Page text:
As the country’s population grows more diverse, large corporations know they must have a workforce that reflects that diversity. In an effort to meet that goal, insurance carriers, like Prudential and MetLife, are going back to college to scout and hire qualified candidates.
Since 2007, Prudential has partnered with Hampton University in Hampton, Va., on a business case competition. From that collaboration, Prudential has made eight hires from the university since 2008, according to Toni McDaniel, director of diversity recruiting for Prudential in Newark.
The firm has also launched an actuarial program in conjunction with Atlanta’s Spelman College. "We’re really excited about that because it’s a field where you don’t find many diverse individuals," McDaniel says. (Both Hampton and Spelman, a women’s college, are considered HBCUs, or historically black colleges and universities.)
In its college recruitment efforts, Prudential has shifted its approach a bit. Instead of targeting juniors and seniors for internships (and possible full-time future employment), it wants to tap students earlier in their college careers.
"We are actually starting to bring them onboard as freshman and sophomores," McDaniel says. "We want to get Prudential out there to younger, diverse individuals so when it does come time for them to accept a full-time position they will consider us."
Likewise, MetLife takes the college route in recruitment. Michael Vietri, executive vice president, individual distribution, for MetLife in New York City, says the firm has partnered with the American College to produce an annual Conference for African-American Financial Professionals, now in its sixth year.
"Six years ago, we had about 45 or 50 people there. This year we had close to 400," Vietri says.
Similar to Prudential, MetLife runs an internship program with the American College as well as Clark Atlanta University, a historically black college in Atlanta.
Beyond college campuses, Prudential and MetLife employ a multi-pronged approach to building a diverse workforce. Both have partnered with African-American professional organizations, such as the National Association of Black Accountants and the National Black MBA Association.
Prudential is present at job fairs and has used social media in its recruitment efforts as well.
MetLife, according to Vietri, also works closely with the Urban League and other community-based organizations. "As a company, that gives us an honest recruiting advantage," he says.
When there are job openings, Prudential requires that interviewees for the position include at least one person of color and one woman. The effort has paid off: Today, 12.4 percent of the company’s captive distribution sales force is African American compared to 7.7 percent in 2006. Except for a slight dip in 2009 when the recession curtailed hiring, the number has seen a steady increase every year.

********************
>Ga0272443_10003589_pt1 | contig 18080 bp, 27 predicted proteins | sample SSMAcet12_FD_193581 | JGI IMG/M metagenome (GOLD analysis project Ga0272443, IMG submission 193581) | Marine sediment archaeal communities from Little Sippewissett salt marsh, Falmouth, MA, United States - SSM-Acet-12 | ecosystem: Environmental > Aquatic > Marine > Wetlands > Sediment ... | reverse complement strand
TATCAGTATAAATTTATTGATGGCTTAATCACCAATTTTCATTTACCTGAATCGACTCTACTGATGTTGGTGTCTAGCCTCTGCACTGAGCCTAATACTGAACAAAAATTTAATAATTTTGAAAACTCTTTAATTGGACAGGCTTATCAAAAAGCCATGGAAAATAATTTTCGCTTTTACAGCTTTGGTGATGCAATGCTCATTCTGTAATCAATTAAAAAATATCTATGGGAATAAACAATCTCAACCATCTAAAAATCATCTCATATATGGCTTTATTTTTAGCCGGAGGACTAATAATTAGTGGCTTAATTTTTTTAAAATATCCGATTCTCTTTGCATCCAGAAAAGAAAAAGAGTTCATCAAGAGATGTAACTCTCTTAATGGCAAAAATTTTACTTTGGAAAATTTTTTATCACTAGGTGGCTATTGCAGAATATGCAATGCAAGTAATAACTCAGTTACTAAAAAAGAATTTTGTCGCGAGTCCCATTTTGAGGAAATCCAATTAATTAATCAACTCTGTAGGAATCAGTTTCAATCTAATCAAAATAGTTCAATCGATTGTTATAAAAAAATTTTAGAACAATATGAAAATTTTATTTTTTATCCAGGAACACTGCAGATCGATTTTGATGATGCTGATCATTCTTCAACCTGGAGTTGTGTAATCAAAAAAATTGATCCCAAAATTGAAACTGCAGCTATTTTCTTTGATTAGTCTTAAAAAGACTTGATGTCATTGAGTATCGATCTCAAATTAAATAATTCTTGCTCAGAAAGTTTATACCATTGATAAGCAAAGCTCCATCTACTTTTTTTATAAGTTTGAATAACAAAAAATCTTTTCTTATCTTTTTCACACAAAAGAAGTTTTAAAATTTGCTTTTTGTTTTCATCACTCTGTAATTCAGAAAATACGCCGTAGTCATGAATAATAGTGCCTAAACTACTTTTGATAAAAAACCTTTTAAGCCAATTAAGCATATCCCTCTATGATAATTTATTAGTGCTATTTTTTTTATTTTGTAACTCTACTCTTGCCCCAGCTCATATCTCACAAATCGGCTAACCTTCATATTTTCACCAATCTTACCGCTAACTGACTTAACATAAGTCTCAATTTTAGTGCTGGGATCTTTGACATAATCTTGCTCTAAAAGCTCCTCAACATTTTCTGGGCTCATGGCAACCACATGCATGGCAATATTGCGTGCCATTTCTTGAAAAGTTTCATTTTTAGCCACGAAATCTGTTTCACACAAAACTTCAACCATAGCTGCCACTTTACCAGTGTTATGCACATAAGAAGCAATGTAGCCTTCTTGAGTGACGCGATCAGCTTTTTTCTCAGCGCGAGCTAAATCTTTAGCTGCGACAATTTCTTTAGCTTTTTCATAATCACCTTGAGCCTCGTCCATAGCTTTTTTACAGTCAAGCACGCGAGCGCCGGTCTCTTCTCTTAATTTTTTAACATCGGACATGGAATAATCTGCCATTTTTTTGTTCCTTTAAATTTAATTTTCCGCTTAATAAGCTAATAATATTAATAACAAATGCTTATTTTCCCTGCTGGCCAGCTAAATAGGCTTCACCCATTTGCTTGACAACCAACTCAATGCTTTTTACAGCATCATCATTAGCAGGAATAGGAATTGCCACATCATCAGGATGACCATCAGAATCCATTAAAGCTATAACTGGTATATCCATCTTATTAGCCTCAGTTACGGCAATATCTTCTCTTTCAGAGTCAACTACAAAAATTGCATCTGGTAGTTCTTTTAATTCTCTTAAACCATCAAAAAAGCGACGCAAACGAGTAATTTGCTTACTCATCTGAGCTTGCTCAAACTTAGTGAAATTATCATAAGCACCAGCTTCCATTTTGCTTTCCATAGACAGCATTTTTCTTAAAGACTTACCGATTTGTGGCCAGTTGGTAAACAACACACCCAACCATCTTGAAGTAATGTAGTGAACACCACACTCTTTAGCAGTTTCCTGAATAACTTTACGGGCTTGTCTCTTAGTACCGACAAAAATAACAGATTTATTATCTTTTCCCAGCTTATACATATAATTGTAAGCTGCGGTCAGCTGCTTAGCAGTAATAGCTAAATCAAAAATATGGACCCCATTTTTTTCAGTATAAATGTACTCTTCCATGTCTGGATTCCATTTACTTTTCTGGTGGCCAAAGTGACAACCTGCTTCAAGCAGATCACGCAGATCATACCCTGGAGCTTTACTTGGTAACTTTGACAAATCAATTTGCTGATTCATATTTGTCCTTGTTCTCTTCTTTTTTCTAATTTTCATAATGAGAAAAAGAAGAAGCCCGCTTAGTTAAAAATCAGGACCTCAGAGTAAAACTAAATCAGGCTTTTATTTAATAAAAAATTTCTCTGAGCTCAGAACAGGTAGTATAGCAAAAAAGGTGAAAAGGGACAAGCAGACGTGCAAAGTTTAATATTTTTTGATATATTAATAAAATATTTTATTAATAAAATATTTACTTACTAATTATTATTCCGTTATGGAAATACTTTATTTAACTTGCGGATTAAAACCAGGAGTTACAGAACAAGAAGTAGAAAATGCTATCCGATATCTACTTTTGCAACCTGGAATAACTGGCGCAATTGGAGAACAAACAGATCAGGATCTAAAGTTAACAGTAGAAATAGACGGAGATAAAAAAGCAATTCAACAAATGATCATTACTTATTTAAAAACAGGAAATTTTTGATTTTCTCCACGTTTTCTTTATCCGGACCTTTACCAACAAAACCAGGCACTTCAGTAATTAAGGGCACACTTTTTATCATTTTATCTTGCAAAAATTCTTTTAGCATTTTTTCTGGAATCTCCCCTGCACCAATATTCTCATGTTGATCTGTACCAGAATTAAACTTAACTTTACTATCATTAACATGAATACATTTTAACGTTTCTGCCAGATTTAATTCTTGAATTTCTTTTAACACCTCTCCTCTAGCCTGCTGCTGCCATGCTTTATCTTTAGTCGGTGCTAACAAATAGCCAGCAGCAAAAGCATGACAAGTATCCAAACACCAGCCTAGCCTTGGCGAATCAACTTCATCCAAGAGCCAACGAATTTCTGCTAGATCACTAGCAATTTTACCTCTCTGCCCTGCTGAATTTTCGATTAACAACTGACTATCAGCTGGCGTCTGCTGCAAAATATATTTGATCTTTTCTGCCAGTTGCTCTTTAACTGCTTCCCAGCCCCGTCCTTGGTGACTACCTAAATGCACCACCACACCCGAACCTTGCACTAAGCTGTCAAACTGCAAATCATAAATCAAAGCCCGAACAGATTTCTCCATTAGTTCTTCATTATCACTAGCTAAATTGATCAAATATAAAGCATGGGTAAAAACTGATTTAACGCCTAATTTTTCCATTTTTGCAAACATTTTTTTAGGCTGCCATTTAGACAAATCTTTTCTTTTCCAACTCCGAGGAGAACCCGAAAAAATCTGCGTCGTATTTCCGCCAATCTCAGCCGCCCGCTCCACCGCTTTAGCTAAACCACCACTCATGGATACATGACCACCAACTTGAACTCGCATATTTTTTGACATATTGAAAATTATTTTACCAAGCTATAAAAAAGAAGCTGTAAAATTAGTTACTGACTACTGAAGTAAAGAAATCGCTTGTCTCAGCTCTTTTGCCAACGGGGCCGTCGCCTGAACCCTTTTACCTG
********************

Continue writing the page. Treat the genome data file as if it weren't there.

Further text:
Once hired, there are six in-house business resource groups to mentor individuals within the company, one of which is Prudential’s Black Leadership Forum, its largest employee support unit with more than 800 members. The group also aids in multicultural marketing efforts.
Such endeavors also assist in bringing candidates into the fold. Recently, one prospective hire was invited to the Black Leadership Forum Symposium. "It’s a big event, and many executives come from throughout the company," McDaniel Says. "This individual was invited to participate and after doing so the individual accepted the position." In addition, she adds that the company has made several hires as a result of its attendance at the national conference of the National Association of Black Accountants.
However, simply hiring from a diverse pool is not enough, Vietri says. Candidates must meet certain benchmarks so that they will prosper once in the company.
"We don’t compromise standards regardless of what color or ethnic background you come from," Vietri says. "We want everybody that comes in to be successful. When we turn over agents we hurt our clients, and we hurt the financials."
Yet the industry as a whole lags in having African-Americans in management positions. Last year, the GAO released a study on minority representation in the management ranks of the financial services industry. Between 2005 and 2008, African-Americans made up about 6.3 percent of the workforce in management positions, while white men and women held more than 80 percent of those jobs in the same period. In 2008, the percentage of African-Americans in senior level management positions stood at 2.8 percent, compared to 64 percent for white males.
Why it matters
Having a diverse workforce simply makes good business sense, McDaniel says. "We realize that having diverse representation will help us in the business that we do," she says. "It’s really important that we focus on building an organization that mirrors our community. So when we think about business, diversity truly contributes to the bottom line."
Vietri further notes that income levels in diverse communities are on the rise. Yet African-Americans, he points out, lack life insurance coverage.
"Like all markets we have the aging of African-Americans," Vietri relates. "With the wealth accumulation that they’ve developed from the worksite and their pensions, we’re now seeing more of them talking about transitioning that to income. So they’re going through the financial planning process."
Personnel within companies like MetLife that advise them must reflect the diverse markets they serve, Vietri adds. If not, the consequences could be dire.
"If you don’t get your leadership to recognize that you need to recruit from a diverse marketplace and represent the face of buyers, the way they think, and have products that they’re interested in and advisors who they have an affinity for and have a relationship with, then you’ll be out of business," he states.